Second marathon of the year. Did it the low-cost way: 6 good

weeks of 25-30M with 6 long runs thrown in: 16, 16, 18, 20, 19

and 18 two weeks out. Ran cross-country the Sunday before and

then two short runs the week of the race. Got three bouts of

physio in too and was told I was in good shape. The hamstrings

gave me no real problems in the run-up either. The long runs

themselves were all fairly positive, especially the 20M I did

over in Tuam four weeks out with locals, Brendan Monaghan and Jim

Daly. I'd been fooled by good training runs before so wasn't

putting too much stock in them.

This was my first Dublin and my fourth in total, to add to two

Connemarathons and one Longford. Went up with Mick Rice and Alan

Burke on Sunday morning. There was little else talked about

other than race the whole way. What's new! Would Mick dip under

2:45 for the first time? He was looking very sharp and his

training, after a long injury lay off earlier in the year, had

been faultless as usual. Alan was hoping to dip under 3:00 for

the first time. This was as much a stretch for him as it was for

Mick to dip under his hoped-for time.

The main question I had: What was I going to go out at and could

I hold for 26 miles whatever I was gunning for? I decided after

consultation with my "elders" to aim for two modest-enough

targets: get to 10M in 82:30 and 20M in 2:45 and see what would

happen from there.

Made a quick trip out to the book fair in the Tara Towers before

coming back into the DCM Expo to pick up my number and do a

little bit of schmoozing. Met up with John Walshe, Lindie

Naughton and a goodly number of the other Athenry AC crew,

including Peadar Nugent who was hammering some last minute

instructions into my thick skull.

Eventually - after one phone call - found a place to stay, out in

Jury's Montrose, but first off a trip to Da Pino's in Parliament

Street for the now customary 'Last Supper'.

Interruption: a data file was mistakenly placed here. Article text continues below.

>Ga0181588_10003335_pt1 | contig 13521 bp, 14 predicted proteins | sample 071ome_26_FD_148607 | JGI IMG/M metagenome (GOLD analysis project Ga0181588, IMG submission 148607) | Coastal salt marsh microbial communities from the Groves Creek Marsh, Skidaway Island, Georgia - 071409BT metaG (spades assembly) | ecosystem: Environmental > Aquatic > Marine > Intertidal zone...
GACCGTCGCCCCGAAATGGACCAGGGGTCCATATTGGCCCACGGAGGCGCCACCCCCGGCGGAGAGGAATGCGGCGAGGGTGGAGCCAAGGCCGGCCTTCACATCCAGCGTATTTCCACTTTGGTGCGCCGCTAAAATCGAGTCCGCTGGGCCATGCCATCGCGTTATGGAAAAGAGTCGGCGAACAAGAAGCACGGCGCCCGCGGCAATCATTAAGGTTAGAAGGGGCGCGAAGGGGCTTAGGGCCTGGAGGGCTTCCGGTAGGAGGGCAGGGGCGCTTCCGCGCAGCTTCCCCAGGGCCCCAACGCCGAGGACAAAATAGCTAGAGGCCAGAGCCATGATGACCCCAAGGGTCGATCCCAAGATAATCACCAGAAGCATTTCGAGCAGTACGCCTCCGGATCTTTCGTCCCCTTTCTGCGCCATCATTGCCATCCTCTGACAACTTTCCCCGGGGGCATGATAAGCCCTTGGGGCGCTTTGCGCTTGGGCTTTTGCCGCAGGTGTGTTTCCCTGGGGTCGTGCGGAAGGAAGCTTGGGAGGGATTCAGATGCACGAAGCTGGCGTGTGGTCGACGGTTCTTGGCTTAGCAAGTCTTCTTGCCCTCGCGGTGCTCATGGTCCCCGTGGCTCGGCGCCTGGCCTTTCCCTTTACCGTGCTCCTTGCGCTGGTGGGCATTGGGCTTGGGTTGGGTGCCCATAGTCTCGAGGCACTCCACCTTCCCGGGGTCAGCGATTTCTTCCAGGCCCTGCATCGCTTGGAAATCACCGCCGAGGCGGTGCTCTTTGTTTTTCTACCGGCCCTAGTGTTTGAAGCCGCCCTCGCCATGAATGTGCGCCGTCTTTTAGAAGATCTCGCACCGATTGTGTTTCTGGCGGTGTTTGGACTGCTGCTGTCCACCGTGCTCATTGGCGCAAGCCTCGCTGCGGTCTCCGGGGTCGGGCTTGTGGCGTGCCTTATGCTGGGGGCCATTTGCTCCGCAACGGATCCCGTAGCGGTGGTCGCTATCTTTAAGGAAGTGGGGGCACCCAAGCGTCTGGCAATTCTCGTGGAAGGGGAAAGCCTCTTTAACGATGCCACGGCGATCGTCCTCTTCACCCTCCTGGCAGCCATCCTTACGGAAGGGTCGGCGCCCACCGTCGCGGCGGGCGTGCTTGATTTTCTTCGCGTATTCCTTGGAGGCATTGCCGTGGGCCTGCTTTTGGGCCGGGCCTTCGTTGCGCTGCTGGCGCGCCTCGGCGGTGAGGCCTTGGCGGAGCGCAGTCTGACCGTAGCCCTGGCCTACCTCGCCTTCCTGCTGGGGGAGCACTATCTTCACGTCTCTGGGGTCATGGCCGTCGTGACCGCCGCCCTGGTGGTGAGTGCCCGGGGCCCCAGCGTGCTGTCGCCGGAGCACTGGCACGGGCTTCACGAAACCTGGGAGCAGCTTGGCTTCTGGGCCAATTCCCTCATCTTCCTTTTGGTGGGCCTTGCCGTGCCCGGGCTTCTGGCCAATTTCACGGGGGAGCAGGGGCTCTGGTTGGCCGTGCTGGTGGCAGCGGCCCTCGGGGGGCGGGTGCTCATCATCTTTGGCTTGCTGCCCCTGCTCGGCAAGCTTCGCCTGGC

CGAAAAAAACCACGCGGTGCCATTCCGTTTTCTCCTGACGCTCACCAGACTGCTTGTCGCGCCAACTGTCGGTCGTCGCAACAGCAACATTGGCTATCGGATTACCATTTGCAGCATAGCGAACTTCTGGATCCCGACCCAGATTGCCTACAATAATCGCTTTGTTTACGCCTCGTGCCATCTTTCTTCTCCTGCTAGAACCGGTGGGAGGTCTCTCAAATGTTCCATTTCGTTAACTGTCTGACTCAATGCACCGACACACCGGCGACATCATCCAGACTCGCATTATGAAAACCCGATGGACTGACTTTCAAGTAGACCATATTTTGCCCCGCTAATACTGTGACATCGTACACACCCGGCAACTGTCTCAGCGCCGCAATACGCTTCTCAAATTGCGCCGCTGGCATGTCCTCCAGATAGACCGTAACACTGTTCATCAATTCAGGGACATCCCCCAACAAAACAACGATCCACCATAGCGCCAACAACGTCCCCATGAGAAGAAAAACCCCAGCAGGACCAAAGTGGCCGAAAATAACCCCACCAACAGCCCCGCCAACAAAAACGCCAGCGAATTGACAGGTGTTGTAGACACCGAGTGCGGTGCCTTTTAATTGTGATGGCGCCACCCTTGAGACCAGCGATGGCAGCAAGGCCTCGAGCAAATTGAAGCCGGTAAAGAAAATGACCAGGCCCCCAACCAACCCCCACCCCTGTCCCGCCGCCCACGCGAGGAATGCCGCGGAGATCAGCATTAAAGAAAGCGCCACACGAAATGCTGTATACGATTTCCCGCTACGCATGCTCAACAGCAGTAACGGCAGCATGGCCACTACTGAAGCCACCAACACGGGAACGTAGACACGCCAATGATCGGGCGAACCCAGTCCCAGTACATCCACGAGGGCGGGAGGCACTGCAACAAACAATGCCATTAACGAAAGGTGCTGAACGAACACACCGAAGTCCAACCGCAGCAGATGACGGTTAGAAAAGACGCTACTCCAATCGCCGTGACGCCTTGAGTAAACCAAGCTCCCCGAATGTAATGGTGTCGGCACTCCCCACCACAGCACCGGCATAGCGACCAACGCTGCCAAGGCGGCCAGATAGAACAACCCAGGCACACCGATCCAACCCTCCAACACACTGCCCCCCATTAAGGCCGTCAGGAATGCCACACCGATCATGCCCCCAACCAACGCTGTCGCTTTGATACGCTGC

Back in the hotel by 9:30 PM and in bed by 11:00 PM. Up early on

race morning and the weather was as it had been for most of the

last 8 weeks: dry and clear, if a little breezy, with the sun

coming out later in the morning.

Got down to reception and the first of a few speed bumps that

morning. A taxi would be nearly an hour - seemingly all were

busy right then and there. I hadn't booked the night before.

7:20 AM. What would I do? I was only focused on getting to the

start in good time so started walking thinking it was *only* two

miles. It was 15 minutes down the road and outside the gates of

RTE when I twigged to give Mick a call to come out and collect me

on what were now deserted roads. Too late, he was already gone

into town and had left the phone in the car. I stumbled onwards,

getting to the start with no obvious effort after 8:10 AM.

Stopped off for a pint of milk on the way in, thinking of nothing

else except getting to the race in time. Had no breakfast nor

would I get another chance before the race started, nor did I

think of it, if truth be told. Oops!

After one hour walking, I got to the luggage area, met fellow

traveller Eddie Murphy and proceeded to stop for another 20

minutes to lighten my load once more before sauntering over to

the start at 8:50 AM. Stood around for another 20 minutes before

the race started. Bumped into John King of Headford there.

That was a total of over 1:40 on my feet before the race had

begun, not that I was thinking like that at the time. Still

focusing on getting a good even start, nothing more, nothing

less. Certainly wasn't hungry, at that stage, or thirsty.

Passed the start line about 23 seconds after the flag was waved,

or the gun went off just after 9:10 AM. Got the nice clean start

wanted and was running very freely after less than half a mile.

Was passed by Frank Burke and Philip Magnier before the O'Connell

Bridge and then by Brendan and Jim at the top of O'Connell

Street. I was hoping to see them again before the finish, on my

terms not theirs :). Sigh...

Established a fairly decent pace, always remembering Peadar's

word in the back of my head. Pace Kills...Pace Kills. Even at

8:00+s I never felt comfortable and couldn't figure out why and

still can't, walking/standing/not eating aside.

Got to The Park and knew it was going to be a fairly long day.

Kept thinking positive thoughts.

Positive thoughts. Positive.

Got to the downhill before the 8M marker and was relatively

struggling, even though I pulled out a halting 7:37 there.

Passed my unknown neighbour from Turloughmore Hurling Club on the

hill outside 9M, not to see him again afterwards, I think. He

was already in trouble and we weren't even at 9M yet! I wasn't

feeling very much better than he was looking.

Not sure whether I ever realised that I'd no breakfast at any

stage in the race but the realisation that I'd been on my feet

for nearly two hours before the start did start sinking in and I

was thoroughly disgusted with myself for letting this situation

occur. I had failed to prepare properly and this was the result.

Soldiered on up past Kilmainham and the struggles continued. Got

to 10M in a little (too much under?) under my target time. For